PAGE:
The power of suggestion: Inertia in 401(k) participation and savings behavior (Madrian & Shea 2001)
Madrian, B. C., & Shea, D. F. (2001). The power of suggestion: Inertia in 401(k) participation and savings behavior. The Quarterly Journal of Economics, 116(4), 1149-1187.
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- The study examined the impact of two simultaneously implemented changes in the 401(k) plan of a large, Fortune 500 company: (1) automatic enrollment into the plan immediately after hire (a change from requiring employees to opt in to the plan to requiring them to opt out); and (2) removing the one-year tenure requirement for employees to participate in the 401(k) plan, enabling immediate contributions for employees with less than one year of tenure at the firm.
- The study used employee-level data from the company. It used an interrupted time series design to compare the participation and contribution rates of those hired before the company’s 401(k) plan changes to the behaviors of those hired after the changes were implemented. The authors compared employees subject to changes (1) and (2) to those subject to change (2) only and those subject to change (2) only to those subject to neither change.
- Employees subject to both immediate contributions and automatic enrollment had higher 401(k) participation rates and lower 401(k) contribution rates than those subject to immediate contributions only. Employees subject to immediate contributions had only slightly higher participation rates compared with those not subject to either plan change.
- The quality of causal evidence presented in this report is low. This means we are not confident that the estimated effects are attributable to the company’s changes to its 401(k) plan design. Other factors are likely to have contributed.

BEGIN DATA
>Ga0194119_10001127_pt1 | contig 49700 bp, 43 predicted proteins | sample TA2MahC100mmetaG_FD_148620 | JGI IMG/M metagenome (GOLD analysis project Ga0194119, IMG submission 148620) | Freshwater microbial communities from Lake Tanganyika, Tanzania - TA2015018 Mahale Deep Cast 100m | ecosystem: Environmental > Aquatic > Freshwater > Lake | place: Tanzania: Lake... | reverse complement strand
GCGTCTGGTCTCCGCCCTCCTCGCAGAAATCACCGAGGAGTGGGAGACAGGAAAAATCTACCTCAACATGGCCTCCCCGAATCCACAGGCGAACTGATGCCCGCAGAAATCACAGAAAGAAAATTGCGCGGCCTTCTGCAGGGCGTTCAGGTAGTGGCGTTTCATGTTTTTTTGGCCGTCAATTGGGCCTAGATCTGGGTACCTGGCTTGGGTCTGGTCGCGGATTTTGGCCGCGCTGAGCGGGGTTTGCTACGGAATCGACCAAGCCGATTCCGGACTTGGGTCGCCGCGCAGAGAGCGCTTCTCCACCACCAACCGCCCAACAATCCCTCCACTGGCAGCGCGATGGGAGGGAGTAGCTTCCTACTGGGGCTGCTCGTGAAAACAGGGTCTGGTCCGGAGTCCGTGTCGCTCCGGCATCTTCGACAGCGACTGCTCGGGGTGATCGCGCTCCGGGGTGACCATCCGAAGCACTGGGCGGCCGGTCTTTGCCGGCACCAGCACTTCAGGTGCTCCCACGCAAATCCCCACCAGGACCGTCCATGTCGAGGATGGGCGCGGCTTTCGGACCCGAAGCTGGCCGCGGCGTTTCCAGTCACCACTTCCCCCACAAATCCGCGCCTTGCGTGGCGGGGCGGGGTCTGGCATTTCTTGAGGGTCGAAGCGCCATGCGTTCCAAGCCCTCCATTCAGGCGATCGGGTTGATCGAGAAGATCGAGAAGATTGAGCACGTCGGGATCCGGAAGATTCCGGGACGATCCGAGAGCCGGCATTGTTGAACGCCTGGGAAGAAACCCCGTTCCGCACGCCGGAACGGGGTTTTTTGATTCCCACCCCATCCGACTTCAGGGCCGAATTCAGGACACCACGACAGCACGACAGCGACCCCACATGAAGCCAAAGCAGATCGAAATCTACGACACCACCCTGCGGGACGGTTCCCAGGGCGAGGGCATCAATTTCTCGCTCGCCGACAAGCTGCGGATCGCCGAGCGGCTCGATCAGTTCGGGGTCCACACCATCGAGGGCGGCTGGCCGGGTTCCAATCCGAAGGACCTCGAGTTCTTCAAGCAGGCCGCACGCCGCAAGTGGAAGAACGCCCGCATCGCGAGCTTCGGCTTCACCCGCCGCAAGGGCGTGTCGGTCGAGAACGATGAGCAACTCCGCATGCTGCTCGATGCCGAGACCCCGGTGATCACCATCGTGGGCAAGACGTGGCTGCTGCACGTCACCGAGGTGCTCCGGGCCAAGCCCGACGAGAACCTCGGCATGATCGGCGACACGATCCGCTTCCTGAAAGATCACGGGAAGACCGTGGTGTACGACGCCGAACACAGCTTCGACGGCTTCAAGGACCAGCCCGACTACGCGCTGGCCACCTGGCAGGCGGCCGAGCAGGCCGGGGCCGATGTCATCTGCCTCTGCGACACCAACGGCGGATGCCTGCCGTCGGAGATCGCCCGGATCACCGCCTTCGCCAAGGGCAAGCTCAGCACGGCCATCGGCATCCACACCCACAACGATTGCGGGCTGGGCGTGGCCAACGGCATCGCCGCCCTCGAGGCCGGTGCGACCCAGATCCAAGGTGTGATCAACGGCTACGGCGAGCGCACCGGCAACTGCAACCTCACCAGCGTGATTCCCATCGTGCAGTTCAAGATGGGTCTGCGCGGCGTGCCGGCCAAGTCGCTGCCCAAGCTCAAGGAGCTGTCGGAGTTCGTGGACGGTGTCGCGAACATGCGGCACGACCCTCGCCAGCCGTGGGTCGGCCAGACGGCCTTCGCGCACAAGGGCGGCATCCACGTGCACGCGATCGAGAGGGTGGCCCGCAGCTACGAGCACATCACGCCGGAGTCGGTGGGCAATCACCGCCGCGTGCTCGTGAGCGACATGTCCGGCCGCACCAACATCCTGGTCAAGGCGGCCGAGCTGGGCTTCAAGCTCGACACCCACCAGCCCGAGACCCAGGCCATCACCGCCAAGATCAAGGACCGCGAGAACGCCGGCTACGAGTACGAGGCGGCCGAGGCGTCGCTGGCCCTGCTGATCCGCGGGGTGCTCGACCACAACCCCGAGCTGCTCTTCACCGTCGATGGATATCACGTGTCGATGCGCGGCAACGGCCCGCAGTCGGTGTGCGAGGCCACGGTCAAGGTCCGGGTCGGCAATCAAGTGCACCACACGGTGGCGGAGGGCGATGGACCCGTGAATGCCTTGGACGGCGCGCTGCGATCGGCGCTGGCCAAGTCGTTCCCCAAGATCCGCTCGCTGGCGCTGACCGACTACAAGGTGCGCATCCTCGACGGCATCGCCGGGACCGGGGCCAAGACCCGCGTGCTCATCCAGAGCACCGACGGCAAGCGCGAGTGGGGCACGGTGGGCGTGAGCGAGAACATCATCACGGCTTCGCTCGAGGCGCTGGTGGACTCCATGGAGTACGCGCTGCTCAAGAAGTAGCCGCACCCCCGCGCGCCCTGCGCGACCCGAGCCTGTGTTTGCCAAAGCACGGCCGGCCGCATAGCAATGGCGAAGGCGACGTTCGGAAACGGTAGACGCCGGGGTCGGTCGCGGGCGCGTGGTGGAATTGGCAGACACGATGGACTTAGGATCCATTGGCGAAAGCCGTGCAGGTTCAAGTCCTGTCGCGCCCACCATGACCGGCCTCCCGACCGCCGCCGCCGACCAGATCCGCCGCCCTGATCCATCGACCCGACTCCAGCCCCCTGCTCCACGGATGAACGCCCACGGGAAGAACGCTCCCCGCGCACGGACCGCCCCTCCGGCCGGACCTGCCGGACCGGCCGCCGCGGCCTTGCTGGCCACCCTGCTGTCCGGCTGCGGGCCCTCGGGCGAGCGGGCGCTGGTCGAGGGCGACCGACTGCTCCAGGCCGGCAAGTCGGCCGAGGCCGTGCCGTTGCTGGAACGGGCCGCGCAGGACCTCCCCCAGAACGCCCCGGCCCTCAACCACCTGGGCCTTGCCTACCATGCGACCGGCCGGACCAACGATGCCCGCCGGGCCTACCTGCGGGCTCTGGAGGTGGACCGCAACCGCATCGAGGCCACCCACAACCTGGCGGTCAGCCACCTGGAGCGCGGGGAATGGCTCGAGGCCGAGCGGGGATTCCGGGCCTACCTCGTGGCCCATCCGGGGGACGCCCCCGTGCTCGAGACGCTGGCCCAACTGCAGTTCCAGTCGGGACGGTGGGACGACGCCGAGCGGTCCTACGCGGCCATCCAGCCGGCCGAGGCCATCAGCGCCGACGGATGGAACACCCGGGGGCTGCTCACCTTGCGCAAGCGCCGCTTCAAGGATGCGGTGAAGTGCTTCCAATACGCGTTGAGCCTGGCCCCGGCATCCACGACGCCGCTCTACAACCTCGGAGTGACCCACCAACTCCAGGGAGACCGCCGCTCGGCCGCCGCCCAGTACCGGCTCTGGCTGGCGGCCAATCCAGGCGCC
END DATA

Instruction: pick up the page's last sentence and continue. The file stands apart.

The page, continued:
The study examined two significant changes in the 401(k) plan of a large, publicly traded Fortune 500 company. The employees included in the study had worked at the company for 3 to 15 months.
The two design changes took effect on April 1, 1998. First, all employees became eligible to participate in the 401(k) plan regardless of how long they had been at the company (there was previously a one-year waiting period). Second, all new employees hired after April 1, 1998, were automatically enrolled in the 401(k) plan at a 3 percent contribution rate (unless the employee opted out or changed the contribution rate). This contribution was allocated to a money market fund unless the employee requested otherwise. Both before and after the changes, when an employee reached one year of tenure, the company matched the first 6 percent of income contributed to the 401(k) at 50 percent. Additionally, 401(k) contributions were capped at 15 percent of income throughout the study period.
Data from the company included individual employees’ 401(k) participation status, contribution rates, fund allocations, age, gender, race, tenure, and salary. The authors used an interrupted time series design to measure the effect of immediate contributions and automatic enrollment on employees’ participation and contribution rates. The effect of automatic enrollment was measured by comparing outcomes for a new cohort of employees who were hired within one year after the change (eligible for both automatic enrollment and immediate contributions), with a window cohort of employees who were hired within one year before the change (eligible for the immediate contributions but not automatic enrollment). The effect of immediate contributions was estimated by comparing outcomes for the window cohort with the old cohort who had been at the company for more than a year when the changes were implemented and were thus not affected by either change. The authors controlled for differences in tenure by using outcomes for the comparison group one year before those used for the intervention group. Thus, each cohort included in the model had been employed for 3 to 15 months at the time of data collection.